- Ask about seeing a dietitian or nutritionist who can help you meal plan and provide dietary strategies for lowering LDL or triglycerides, and improving your sugar levels and boosting your energy.
- As with any goal, start small. Make sure you are setting yourself up for success.
- Limit alcohol. Too much alcohol can raise triglyceride levels and blood pressure.
Eat this, not that
Limit or Avoid
- Trans fats (try to avoid)
- Saturated fats (should only be ~5% of daily caloric intake)
- Sweets, sugar-sweetened drinks
- Red meat
Unhealthy diets are high in saturated and trans fat, sodium and calories.
Talk to your health care team about the Mediterranean and DASH diets.
Many people who have excess LDL also need to take lipid-lowering medications at some point. This is especially true for people with atherosclerotic cardiovascular disease or those who are at high risk for developing it.
Statins—in combination with lifestyle changes—are still the drug treatment of choice. Research has shown that the use of statins can reduce the risk of cardiac events like heart attack, stroke and related death. There are at least seven statins available, and they work in different ways; for example by:
- Reducing the amount of cholesterol made by the liver
- Removing cholesterol from the blood
- Reducing cholesterol in plaque
- Reducing inflammation from plaque
- Preventing plaque from dislodging or forming a clot that may block an artery
As with any medication, it is important to tell your doctor about any side effects or problems from statins. Though side effects are not common, your doctor may decide to:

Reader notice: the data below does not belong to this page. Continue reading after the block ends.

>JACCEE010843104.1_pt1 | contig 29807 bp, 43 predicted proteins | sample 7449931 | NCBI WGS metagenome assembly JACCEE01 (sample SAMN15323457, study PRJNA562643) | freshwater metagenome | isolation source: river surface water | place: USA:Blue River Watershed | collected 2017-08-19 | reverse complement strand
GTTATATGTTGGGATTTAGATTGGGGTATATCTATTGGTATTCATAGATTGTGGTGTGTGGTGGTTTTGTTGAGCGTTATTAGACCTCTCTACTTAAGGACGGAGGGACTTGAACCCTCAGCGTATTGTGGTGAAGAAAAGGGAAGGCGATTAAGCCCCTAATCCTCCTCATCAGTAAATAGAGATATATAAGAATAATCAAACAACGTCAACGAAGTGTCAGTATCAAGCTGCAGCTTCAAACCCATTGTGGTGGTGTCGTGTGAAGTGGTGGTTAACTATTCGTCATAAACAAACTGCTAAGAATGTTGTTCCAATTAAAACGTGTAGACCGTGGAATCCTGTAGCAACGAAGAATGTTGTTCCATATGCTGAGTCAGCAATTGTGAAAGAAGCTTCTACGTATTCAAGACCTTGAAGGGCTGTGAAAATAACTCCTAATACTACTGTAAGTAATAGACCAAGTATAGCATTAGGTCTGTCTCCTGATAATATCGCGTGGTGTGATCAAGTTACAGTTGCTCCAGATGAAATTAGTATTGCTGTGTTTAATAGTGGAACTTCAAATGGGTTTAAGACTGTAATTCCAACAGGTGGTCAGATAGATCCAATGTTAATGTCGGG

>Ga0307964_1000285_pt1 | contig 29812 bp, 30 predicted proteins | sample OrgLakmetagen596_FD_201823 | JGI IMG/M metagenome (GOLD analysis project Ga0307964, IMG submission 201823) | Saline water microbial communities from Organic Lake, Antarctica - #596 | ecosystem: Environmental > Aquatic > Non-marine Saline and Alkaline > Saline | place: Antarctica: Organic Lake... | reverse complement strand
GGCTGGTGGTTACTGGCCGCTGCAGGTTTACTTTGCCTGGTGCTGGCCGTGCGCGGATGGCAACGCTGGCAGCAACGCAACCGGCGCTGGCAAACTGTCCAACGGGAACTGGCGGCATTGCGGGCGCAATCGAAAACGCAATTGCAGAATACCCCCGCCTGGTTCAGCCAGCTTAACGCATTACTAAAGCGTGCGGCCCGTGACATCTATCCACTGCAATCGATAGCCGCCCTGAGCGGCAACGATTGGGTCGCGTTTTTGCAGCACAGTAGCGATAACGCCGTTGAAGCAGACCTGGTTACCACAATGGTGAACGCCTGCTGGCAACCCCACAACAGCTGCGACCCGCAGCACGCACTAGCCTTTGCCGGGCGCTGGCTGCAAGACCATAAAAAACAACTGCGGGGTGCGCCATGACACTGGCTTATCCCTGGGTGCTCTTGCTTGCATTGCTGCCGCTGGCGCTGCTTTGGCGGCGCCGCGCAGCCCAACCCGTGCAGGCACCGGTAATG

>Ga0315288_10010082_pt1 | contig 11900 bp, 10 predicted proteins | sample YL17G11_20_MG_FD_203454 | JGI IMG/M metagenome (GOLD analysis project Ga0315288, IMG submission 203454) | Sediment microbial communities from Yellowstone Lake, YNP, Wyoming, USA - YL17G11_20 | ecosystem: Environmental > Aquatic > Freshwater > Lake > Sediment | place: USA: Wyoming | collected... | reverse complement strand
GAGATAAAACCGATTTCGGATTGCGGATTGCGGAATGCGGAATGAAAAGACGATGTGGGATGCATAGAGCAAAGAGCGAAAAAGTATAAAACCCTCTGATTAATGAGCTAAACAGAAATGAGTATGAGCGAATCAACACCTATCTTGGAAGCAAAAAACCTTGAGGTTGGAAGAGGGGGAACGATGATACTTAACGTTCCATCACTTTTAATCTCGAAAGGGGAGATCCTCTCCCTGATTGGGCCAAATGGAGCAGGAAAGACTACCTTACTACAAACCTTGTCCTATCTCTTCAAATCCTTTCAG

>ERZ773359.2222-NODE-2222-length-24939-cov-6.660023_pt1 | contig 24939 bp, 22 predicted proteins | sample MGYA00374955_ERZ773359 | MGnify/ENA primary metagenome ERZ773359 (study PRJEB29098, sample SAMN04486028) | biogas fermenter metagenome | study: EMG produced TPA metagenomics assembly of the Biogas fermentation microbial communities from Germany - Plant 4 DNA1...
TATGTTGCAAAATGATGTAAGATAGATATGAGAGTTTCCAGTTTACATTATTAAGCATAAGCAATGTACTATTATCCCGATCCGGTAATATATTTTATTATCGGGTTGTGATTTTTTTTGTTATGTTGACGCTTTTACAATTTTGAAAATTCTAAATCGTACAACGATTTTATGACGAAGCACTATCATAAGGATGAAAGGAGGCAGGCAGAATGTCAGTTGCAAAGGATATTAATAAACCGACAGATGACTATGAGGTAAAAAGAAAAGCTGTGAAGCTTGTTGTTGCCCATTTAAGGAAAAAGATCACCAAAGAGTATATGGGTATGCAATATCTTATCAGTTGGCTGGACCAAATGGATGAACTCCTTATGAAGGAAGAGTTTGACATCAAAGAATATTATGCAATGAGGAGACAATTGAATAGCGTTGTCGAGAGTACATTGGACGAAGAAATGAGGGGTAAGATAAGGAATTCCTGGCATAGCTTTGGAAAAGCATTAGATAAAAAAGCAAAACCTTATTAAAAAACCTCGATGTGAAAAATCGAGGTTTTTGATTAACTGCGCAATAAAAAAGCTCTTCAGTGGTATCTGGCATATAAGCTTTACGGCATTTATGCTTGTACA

- Order a blood test to find out if there may be another cause of your symptoms
- Lower the dose of the statin you are taking
- Switch you to a different statin
- Prescribe an alternative dosing schedule
Other (non-statin) medications include:
No matter which medication your doctor prescribes, take your medications exactly as directed—that’s the only way to make sure they work as intended. If you have side effects or concerns, talk with your doctor before making any changes. Your local pharmacist is a good resource if you have questions.
Did You Know?
- People with high total cholesterol are twice as likely to develop heart disease.
- About 1 in 3 American adults has high LDL.
- Recent studies suggest cholesterol levels fluctuate based on the time of year. Cholesterol levels tend to be more unfavorable in the colder months.
- For women, knowing their cholesterol level becomes even more important after menopause.
Talking to your health care team
Your health care team will work with you to help prevent or treat high cholesterol and support your overall cardiovascular health. Here are some questions you may want to ask:
- What is my cholesterol?
- What’s the difference between LDL and triglycerides?
- Will exercise and diet alone be enough to lower my cholesterol?
- How much exercise should I be getting? What types of activities are best for me?
- Are there foods I should avoid/eat more of?
- Do I need medication? If so, which medication and why?
- When can we expect to see a difference?
- What side effects should I watch for?
- I know statins are usually the first drug therapy, but what can you tell me about non-statin medications?
- What can I do to raise my “good” cholesterol?
- How often do I need to get my cholesterol level checked?
- What about my other risk factors for cardiovascular disease?
To learn more about cholesterol, click here. In addition to resources on CardioSmart.org, you can find out more by visiting:
Familial Hypercholesterolemia Foundation
American Heart Association
National Heart, Lung and Blood Institute
Published: September 2015; updated February 2017
Medical Reviewers: Michael D. Shapiro, MD, FACC, Oregon Health & Science University, and Filipe A. Moura, MD, PhD Student, State University of Campinas (Brazil)